4th Grade Field Trip: Mission San Juan Capistrano (by Miss Rachel Burgett)

This year, the St. Paul’s 4th graders had the exciting opportunity to visit Mission San Juan Capistrano as part of our social studies curriculum! All month long the students have been learning about the Mission system, and the critical role it played in California’s journey to statehood. 

When we first arrived at the Mission, the students were led out into the gardens (which still produce fresh fruit and vegetables for the community!) and participated in a brick making class. The early missions were constructed out of adobe bricks; which are made out of water, straw, dirt, and cow manure. They were not very thrilled to learn that this would have been their job if they were to live in the time of Father Serra!

Once the students mixed together the ingredients for their bricks, they wrapped them in newspaper clippings to dry, and set them into wooden molds. The bricks take two to three days to dry, and they have to be flipped from side to side once a day. Next time you see one of the 4th graders walking around, be sure to ask them how their bricks turned out!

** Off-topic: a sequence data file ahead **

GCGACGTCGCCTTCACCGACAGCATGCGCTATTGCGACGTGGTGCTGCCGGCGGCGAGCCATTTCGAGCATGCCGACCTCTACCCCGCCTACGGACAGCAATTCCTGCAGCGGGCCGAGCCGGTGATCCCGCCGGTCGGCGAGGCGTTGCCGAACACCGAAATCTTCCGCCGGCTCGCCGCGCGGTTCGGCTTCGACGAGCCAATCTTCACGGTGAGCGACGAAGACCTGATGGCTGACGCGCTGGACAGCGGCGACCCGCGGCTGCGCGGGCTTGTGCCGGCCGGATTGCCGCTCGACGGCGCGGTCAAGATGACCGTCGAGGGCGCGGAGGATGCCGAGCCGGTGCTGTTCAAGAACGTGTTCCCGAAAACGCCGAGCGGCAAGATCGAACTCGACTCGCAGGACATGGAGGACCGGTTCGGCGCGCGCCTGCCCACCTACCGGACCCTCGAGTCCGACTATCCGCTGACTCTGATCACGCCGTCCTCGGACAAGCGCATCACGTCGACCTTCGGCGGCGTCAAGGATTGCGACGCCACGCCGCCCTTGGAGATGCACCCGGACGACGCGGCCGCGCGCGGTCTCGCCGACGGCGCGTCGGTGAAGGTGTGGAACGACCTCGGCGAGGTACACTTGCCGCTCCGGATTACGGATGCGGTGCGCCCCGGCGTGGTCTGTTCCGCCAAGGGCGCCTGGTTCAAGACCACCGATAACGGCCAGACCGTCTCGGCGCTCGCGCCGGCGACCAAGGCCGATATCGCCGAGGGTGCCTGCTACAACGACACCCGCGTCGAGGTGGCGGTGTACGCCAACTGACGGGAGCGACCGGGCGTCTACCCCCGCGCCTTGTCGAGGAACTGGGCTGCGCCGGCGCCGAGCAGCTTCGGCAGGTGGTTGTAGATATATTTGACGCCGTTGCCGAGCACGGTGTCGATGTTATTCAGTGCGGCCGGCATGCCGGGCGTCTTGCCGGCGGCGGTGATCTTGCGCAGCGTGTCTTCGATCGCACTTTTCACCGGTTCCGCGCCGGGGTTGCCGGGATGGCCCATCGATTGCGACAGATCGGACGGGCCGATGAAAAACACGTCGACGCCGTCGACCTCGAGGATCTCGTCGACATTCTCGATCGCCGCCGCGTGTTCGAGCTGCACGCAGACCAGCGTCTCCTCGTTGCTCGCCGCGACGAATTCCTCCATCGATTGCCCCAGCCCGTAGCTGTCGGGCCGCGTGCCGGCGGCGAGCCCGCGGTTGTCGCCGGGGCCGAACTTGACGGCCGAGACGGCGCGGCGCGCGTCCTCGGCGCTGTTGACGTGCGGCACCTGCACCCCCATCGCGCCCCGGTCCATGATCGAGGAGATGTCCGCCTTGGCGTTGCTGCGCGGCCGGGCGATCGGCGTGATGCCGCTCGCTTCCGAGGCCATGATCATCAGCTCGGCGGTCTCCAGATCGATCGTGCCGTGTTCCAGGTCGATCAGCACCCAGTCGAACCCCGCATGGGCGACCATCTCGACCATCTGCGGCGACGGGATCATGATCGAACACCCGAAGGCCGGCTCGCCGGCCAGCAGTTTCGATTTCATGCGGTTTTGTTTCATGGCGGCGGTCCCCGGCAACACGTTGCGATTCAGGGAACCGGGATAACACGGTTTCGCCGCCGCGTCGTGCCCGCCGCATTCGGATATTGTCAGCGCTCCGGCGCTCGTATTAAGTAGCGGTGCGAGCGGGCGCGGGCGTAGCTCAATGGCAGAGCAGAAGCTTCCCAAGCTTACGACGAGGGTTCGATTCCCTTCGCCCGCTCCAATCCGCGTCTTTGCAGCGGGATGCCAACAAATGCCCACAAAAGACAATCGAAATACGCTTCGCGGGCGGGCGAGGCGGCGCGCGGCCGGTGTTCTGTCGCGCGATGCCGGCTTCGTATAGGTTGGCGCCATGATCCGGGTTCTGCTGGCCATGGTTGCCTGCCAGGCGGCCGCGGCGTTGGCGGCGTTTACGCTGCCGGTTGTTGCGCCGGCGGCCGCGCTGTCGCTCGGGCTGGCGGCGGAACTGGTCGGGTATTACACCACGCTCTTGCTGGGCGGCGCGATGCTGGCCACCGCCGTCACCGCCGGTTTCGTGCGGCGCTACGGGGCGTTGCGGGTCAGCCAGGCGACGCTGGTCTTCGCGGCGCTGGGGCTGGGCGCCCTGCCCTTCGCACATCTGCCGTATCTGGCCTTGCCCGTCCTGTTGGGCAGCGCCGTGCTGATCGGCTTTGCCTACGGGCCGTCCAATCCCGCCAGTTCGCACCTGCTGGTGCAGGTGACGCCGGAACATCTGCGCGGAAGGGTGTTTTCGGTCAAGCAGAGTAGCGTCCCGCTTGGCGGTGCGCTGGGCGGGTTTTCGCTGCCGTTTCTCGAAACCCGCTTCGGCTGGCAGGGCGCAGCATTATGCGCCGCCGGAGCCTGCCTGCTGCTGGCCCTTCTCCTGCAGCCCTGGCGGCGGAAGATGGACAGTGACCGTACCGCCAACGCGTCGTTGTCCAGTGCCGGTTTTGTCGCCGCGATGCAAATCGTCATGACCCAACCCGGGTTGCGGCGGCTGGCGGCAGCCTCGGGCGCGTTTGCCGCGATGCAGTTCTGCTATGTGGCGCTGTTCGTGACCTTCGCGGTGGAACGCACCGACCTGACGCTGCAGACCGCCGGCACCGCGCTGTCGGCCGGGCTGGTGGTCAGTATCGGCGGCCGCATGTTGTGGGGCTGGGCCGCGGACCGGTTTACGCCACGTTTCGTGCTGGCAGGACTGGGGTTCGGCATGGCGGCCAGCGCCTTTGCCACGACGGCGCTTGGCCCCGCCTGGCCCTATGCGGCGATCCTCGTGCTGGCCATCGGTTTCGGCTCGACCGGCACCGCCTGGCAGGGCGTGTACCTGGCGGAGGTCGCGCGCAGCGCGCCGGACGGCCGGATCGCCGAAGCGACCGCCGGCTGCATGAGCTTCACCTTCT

After our class, the students were split into groups led by docents of the Mission, to take a step back into history. We had the chance to view the gardens, the priest's quarters, the original kitchen, and Father Serra’s chapel. When we think of all the delicious produce California has to offer; such as oranges, apples, and corn, you might be surprised to learn that the Spanish brought those crops from Europe. That was just one way that the missions impacted California history.